Live and Die by the Dollar: A History of Hotel Casinos

Everything old can be new again when you have a fresh perspective.


Ever-Changing Skylines


Have you even come across a piece of real estate and thought it would be a great space for something? There’s a trend of rehabbing old spaces and converting them for new uses. As they say, one man’s trash is another man’s treasure, and repurposing an iconic landmark is sometimes better than tearing it down.

Hotel Casinos That Folded

We’ve all been there; we drive the same route every day and hardly pay attention to the buildings that line the streets, or we go on the same vacation and take for granted that the scenery will be the same each visit.  Then, suddenly, a familiar building is gone or renovated for a new purpose. It catches our eye and we realize how much the world is changing around us. Diving deeper into this, let’s take a look at the iconic city of Las Vegas. It experienced rapid expansion in the early 1900s, and people attempted to capitalize on it by building casinos and hotels. But how many of those original structures are still around today? Let’s take a look at some of the famous Las Vegas landmarks that no longer exist, and how it has changed the landscape of that vibrant city.

Famous Casinos that No Longer Exist

While some casinos are simply sold, purchased, and operated under new brands, a number close their doors forever. When they do so, they take with them pieces of history, ensuring that what happened in Vegas truly does stay in Vegas forever.

The Riviera Hotel and Casino

In 2015, one of Vegas’ most famous casinos closed after 60 years in business. One of the first casinos to be backed by the Teamsters Central States Pension Fund, The Riviera popped up with other famous names including The Sahara, The Sands, The Fremont, and the Tropicana. The Riviera was well known for hosting performers including Liberace, Elvis, Dean Martin, Sammy Davis Jr, and other members of the “Rat Pack.” Due to its iconic status in Vegas, the hotel and casino were also used for filming movies, including the original Ocean’s 11, Diamonds are Forever, Austin Powers: International Man of Mystery, and Vegas Vacation.


A known front for the Chicago mafia, The Riviera eventually folded in the early 2010s due to bankruptcy. An eventual buyout did little to boost the property’s revenue, as declining foot traffic meant less money spent in the casino by passersby. The competition proved to be too tough, and the Riviera was eventually closed and demolished to make room for other businesses.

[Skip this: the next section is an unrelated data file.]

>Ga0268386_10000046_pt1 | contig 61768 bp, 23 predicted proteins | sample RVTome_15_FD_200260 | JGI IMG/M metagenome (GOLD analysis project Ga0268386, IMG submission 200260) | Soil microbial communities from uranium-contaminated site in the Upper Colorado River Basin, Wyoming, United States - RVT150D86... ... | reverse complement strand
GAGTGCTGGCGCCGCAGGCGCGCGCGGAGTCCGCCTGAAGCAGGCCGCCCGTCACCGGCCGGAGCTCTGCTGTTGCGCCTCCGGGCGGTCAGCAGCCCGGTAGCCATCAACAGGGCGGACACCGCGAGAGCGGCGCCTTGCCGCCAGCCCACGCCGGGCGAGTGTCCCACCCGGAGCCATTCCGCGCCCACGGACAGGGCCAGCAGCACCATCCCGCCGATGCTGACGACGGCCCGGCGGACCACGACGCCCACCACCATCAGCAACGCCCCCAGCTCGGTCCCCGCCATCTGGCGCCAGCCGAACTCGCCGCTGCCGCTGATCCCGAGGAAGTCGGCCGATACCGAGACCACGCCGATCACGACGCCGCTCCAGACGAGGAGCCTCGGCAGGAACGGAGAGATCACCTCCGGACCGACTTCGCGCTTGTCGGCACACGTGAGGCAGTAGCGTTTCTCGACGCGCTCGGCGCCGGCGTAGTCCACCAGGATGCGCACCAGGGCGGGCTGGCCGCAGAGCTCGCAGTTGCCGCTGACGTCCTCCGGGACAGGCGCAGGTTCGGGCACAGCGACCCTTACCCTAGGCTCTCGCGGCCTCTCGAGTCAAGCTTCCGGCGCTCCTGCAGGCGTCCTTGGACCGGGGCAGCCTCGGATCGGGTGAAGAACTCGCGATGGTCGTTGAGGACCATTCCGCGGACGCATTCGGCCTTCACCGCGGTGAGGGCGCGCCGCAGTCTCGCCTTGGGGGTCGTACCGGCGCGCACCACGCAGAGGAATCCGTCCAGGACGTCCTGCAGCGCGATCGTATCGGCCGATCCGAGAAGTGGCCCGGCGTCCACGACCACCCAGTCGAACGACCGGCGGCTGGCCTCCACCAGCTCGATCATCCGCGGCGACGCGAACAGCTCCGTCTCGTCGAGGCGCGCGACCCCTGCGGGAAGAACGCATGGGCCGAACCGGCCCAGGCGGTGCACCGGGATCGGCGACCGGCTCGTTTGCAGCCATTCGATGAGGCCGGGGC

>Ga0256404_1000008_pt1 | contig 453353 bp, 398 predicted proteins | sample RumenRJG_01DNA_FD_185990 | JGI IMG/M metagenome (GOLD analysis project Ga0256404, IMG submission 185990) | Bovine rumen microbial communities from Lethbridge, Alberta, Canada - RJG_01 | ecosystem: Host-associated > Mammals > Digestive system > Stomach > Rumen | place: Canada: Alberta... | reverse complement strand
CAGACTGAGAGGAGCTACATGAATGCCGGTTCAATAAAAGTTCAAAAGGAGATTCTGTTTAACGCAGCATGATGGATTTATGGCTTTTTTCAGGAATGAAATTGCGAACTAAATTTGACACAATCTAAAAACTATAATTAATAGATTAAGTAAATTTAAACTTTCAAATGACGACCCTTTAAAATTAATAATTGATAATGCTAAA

The Aladdin

The Aladdin found only moderate success when it became a full-fledged hotel and casino resort. Despite the addition of gambling, it never managed to take off and remain successful. The Aladdin welcomed performers including Kansas, The Beach Boys, Sheryl Crow, and Sting. It opened its doors for feature films such as Heat, a documentary entitled Dancing for Dollars, an episode of Ohh Nooo! Mr. Bill Presents. The resort changed hands numerous times over the years after being built in 1962 solely as a hotel. After decades of struggle, it eventually closed for good in 1997. The demolition footage was used in the closing credits of the film The Cooler.

Sands Hotel and Casino

Another favorite venue to Rat Pack performers, The Sands featured hotel rooms named after famous racehorses. Like the Riviera, it hosed filming for the original Ocean’s 11 and welcomed visitors into the Sands Copa Room for a variety of shows. Frank Sinatra made his debut at the Sands, and his presence as a guest of the hotel was good for business. Nat King Cole, Harry Belafonte, and Sammy Davis Jr were at the forefront of the integration movement in the Sands, becoming the first performers and card players at the resort. Its ties to the golden years of Vegas may have prevented the resort from keeping up with the flashier competition, and The Sands officially closed in 1996.